Fenugreek Herb

By | March 19, 2014

Like so many culinary spices, fenugreek herb can be used to flavor foods, treat many minor skin and medical conditions and contains properties that are beneficial to overall health. Trigonella foenum-graecum, Fenugreek is a member of the legume family which includes beans and lentils plus each tablespoon of fenugreek contains three grams of fiber and two and a half grams of protein.

Nutritional Benefits

fenugreek

Eating healthier foods is an easy way to achieve better health and adding fenugreek herb to your diet will add more than just protein and fiber as each tablespoon also contains large quantities of calcium, magnesium, phosphorus, folate, and Vitamin A plus trace amounts of Vitamin C, iron, thiamin, niacin and Vitamin B6. Eating a balanced diet full of foods, herbs and spices especially those with antioxidant properties like fenugreek help to fight many common ailments and conditions including high cholesterol, controlling blood sugar levels, stool softening and arthritis.

Internal Uses

Choosing fenugreek herb as a staple in the herbal medicinal chest provides relief from mild cases of gastrointestinal cramping and the menstrual discomfort.

      • Fenugreek affects the thyroid gland and people with thyroid disease or complications should avoid using this herb.
      • Nursing mothers have reported that drinking fenugreek tea helps improve milk production and this affect has been noted by livestock owners who add fenugreek to animal feed to improve the taste of certain types of fodder.
      • Diosgenin is a chemical found in the seeds of fenugreek that is a plant based form of estrogen and stimulates tissue growth in breast tissues.

External Uses

Fenugreek has many external uses including:

      • As an additive for muscle rubs to relieve aching or overworked muscles
      • Applied as a poultice for abscesses, boils, skin ulcers and weeping wounds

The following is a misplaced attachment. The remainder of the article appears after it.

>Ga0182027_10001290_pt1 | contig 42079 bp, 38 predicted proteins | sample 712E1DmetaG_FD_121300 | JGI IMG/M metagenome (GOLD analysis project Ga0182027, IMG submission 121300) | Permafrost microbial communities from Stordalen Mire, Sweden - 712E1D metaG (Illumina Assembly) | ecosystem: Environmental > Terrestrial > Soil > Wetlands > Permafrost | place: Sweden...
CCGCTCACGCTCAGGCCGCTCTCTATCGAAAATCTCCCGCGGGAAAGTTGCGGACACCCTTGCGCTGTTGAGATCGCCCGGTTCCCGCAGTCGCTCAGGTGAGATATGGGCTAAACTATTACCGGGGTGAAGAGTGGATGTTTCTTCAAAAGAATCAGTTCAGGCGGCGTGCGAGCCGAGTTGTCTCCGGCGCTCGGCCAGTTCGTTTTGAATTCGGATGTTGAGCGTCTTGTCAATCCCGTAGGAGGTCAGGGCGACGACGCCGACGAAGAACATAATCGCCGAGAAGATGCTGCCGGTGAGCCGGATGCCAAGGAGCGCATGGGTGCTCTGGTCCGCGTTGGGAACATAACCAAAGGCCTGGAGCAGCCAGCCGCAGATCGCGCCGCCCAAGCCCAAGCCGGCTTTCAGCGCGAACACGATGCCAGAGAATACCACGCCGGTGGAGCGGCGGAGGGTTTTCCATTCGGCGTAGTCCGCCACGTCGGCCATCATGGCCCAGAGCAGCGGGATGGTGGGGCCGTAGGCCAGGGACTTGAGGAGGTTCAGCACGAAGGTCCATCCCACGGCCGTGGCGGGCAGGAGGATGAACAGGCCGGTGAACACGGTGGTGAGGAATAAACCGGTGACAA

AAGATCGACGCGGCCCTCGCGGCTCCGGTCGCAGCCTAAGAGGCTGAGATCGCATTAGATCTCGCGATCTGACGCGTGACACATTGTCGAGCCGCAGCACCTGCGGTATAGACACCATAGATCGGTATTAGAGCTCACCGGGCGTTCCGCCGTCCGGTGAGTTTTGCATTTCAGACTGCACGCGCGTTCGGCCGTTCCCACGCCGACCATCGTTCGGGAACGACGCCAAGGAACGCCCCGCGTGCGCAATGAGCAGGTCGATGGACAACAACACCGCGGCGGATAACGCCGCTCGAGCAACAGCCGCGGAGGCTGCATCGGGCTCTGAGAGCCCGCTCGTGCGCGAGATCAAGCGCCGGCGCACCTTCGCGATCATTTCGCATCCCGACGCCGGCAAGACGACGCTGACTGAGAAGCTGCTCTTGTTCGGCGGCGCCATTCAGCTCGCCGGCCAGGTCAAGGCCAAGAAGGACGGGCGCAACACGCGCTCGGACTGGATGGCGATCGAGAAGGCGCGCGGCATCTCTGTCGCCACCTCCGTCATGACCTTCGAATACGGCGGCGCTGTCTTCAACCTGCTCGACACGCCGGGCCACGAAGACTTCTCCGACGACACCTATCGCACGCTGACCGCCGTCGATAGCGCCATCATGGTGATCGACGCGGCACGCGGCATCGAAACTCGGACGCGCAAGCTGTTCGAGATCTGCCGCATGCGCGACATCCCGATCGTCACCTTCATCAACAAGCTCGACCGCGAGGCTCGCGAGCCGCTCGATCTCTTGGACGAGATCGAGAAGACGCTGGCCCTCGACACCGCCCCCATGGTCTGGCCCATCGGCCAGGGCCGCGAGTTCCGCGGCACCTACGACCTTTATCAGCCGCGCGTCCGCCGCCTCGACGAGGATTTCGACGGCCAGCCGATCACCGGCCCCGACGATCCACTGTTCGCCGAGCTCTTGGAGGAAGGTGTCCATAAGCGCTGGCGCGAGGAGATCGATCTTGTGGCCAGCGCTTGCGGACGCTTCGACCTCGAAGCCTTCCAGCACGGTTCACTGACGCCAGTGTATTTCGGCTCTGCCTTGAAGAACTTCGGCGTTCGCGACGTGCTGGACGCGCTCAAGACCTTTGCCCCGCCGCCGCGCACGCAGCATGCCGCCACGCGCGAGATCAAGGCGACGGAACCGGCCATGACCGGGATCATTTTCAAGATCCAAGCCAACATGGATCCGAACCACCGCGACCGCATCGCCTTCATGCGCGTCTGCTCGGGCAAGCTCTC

• Infusion of fenugreek can be used as a douche to control excess discharge from the vaginal area
      • Poultice to help relieve the discomfort and pain of mastitis
      • Wound cleaning
      • Swollen joints due to injury or arthritis
      • Oil of fenugreek added to unscented cream or natural oil for treating mild to moderate eczema
      • Fenugreek cream and or infusions of the seed for burn care and treatment

Tonics

Tonics were once commonly used to help keep people healthy and many tonics were created for use in the spring and fall to help rid the body of toxins, improve appetite and enhance appetite. Many of these tonics included fenugreek which helped the pancreas work more efficiently and assisted the liver in removing toxins from the blood stream. Fresh fenugreek is more commonly used in tonics but infusions of the dried seed can also be used, since choosing herbs that target specific systems allows you to create your own personal tonics.

Precautions

Taken in doses no larger than those that would be used for seasoning food fenugreek is considered a safe herb to use. However, studies have shown that ingesting more than a third of a cup of fenugreek herb in a 24-hour period causes nausea and diarrhea.

Experts recommend that fenugreek should be taken internally two hours after eating and those with plant allergies, asthma, diabetes, thyroid conditions, pregnant or nursing mothers should consult their physician prior to using fenugreek medicinally. The most common dosage is 1/4 teaspoon of fenugreek taken three times a day for medical conditions however those with diabetes are cautioned about using this herb more than twice daily.

Choosing a natural alternative for minor health conditions including fenugreek herb allows individuals to use naturally occurring substances instead of synthetic compounds.